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    ABSTRACT: Background: Morphine is co-administered with adjuvant drugs to treat pain, nausea, vomiting, dyspnoea and delirium in cancer patients. Aim of the Study: To investigate analgesic effects of morphine when co-administered with adjuvant drugs. Material and Methods: Two-month-old male Wistar rats received single morphine doses alone (0.45 and 0.9 mg/kg) or with midazolam (0.3 mg/kg), haloperidol (0.15 and 0.45 mg/kg), levomepromazine (0.35 mg/kg), metoclopramide (1.0 mg/kg), and hyoscine butylbromide (1.7 mg/kg) as single subcutaneous injections. Analgesia was measured by the tail-flick test after 15, 30, 45, 60, and 90 min of drug administration. In the case of significant analgesia enhancement, analgesic and sedative effects were explored in 3-, 5-, 6-, 8-, and 11-month-old rats. Results: Significant morphine (0.9 mg/kg) analgesia enhancement was observed 60 min after haloperidol (0.15 and 0.45 mg/kg) and hyoscine butylbromide co-administration. The addition of haloperidol to morphine significantly increased analgesia in 6-, 8- and 11-month-old rats while in the case of hyoscine butylbromide co-administration this effect was observed only in 11-month-old rats. Conclusions: Haloperidol and hyoscine butylbromide enhanced morphine analgesia. Future studies may explore the repeated administration of these drug combinations in rats and humans. © 2014 S. Karger AG, Basel.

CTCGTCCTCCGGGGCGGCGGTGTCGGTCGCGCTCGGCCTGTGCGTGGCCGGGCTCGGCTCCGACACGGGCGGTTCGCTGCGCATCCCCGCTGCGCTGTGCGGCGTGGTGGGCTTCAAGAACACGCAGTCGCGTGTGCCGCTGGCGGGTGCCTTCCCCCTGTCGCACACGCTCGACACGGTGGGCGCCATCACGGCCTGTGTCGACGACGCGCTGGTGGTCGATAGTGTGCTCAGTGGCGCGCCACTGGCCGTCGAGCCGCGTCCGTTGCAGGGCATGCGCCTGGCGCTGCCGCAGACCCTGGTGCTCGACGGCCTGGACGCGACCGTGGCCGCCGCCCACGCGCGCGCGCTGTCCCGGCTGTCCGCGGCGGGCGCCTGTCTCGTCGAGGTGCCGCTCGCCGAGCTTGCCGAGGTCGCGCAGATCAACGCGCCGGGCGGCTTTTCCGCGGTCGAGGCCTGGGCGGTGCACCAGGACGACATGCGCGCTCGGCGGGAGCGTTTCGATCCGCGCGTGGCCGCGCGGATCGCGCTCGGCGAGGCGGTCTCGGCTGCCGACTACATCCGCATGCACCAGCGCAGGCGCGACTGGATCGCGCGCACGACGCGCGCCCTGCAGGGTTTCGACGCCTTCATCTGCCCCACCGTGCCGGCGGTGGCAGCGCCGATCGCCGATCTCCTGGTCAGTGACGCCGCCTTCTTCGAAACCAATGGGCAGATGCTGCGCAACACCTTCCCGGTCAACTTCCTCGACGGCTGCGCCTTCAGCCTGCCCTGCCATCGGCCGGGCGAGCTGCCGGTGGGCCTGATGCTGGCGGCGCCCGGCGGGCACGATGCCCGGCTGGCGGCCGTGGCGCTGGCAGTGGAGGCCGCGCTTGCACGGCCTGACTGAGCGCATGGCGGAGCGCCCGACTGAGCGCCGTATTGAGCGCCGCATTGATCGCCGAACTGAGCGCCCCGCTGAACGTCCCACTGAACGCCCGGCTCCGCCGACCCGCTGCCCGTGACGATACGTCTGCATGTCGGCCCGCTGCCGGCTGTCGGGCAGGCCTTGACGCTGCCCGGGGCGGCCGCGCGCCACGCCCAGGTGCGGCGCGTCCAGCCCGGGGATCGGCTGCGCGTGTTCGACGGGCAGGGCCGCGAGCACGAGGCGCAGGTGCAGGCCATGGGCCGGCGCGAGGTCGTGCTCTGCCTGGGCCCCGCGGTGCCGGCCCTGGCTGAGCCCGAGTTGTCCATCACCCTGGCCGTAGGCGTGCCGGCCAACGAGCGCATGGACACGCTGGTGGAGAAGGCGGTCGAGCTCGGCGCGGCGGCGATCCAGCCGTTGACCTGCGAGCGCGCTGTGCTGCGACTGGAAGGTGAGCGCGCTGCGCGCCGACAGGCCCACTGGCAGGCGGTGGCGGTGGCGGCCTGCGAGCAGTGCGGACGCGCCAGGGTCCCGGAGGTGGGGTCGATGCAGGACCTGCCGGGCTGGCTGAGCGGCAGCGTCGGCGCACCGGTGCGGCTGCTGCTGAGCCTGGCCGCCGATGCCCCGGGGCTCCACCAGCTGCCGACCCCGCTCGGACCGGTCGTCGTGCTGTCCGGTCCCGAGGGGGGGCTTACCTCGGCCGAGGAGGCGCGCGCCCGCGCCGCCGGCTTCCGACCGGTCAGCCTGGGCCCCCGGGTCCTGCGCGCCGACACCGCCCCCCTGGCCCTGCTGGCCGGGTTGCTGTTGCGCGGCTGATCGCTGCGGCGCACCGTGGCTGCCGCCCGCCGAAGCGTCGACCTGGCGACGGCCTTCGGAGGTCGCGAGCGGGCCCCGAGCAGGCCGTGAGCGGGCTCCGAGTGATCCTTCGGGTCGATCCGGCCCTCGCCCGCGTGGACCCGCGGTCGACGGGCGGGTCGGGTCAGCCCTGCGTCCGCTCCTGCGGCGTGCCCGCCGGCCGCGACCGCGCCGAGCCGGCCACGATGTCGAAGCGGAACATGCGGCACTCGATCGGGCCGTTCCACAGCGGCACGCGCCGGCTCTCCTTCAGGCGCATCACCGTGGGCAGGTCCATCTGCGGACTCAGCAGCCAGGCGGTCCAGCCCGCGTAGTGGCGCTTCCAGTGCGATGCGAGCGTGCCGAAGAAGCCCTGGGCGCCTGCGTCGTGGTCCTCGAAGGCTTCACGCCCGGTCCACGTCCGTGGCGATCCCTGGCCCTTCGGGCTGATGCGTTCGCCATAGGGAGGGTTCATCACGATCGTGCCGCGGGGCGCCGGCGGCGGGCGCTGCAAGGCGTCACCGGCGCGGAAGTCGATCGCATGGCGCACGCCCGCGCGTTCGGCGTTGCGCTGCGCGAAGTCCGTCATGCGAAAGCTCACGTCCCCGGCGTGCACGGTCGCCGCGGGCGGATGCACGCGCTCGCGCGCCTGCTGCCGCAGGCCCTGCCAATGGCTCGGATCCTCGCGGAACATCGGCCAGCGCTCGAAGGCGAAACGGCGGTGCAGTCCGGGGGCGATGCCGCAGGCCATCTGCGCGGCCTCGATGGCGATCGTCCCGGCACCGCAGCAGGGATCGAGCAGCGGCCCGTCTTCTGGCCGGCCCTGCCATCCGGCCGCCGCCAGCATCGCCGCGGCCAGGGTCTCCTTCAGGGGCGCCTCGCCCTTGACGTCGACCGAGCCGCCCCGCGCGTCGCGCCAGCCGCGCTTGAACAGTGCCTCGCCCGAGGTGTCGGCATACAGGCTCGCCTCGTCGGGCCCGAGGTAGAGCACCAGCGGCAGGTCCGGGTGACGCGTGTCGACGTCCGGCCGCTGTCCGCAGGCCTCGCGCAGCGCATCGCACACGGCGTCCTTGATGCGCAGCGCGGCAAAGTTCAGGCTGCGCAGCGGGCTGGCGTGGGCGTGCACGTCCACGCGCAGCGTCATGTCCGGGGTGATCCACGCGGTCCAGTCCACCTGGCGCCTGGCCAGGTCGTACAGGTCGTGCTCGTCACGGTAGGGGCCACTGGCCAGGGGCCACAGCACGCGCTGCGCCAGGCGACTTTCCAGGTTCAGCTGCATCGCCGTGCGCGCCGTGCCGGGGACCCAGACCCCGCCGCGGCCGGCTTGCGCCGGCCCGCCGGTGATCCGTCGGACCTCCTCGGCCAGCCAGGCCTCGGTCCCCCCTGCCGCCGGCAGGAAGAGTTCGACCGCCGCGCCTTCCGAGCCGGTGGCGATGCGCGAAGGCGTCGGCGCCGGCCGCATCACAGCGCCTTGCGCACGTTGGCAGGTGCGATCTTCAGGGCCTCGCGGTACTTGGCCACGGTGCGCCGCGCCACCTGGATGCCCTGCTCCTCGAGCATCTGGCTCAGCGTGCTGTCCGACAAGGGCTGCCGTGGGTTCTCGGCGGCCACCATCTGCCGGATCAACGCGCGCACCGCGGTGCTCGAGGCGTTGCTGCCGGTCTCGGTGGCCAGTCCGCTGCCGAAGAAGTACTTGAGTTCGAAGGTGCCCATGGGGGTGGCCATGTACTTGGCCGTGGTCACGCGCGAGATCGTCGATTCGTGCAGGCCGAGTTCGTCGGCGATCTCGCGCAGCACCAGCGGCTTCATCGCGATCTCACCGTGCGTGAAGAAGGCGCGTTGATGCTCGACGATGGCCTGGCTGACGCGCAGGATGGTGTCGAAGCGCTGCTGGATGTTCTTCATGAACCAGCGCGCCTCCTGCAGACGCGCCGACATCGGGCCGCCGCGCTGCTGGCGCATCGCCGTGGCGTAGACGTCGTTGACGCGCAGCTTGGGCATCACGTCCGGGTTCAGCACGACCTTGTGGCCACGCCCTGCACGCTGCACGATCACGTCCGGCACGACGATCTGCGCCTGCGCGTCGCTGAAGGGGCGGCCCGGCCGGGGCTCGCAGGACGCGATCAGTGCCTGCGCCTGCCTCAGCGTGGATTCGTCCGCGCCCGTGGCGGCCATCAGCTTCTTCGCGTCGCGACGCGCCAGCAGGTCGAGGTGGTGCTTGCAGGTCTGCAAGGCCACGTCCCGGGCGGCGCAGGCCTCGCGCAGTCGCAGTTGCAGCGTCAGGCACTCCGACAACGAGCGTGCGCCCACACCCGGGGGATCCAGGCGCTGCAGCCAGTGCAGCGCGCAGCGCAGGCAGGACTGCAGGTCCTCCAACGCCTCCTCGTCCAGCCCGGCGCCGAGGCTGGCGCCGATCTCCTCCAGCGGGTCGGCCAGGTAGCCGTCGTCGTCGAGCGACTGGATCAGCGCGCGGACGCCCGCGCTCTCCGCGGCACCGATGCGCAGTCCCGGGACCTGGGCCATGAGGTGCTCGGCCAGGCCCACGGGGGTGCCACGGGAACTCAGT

Pharmacology 11/2014; 94(5-6):207-213. DOI:10.1159/000365220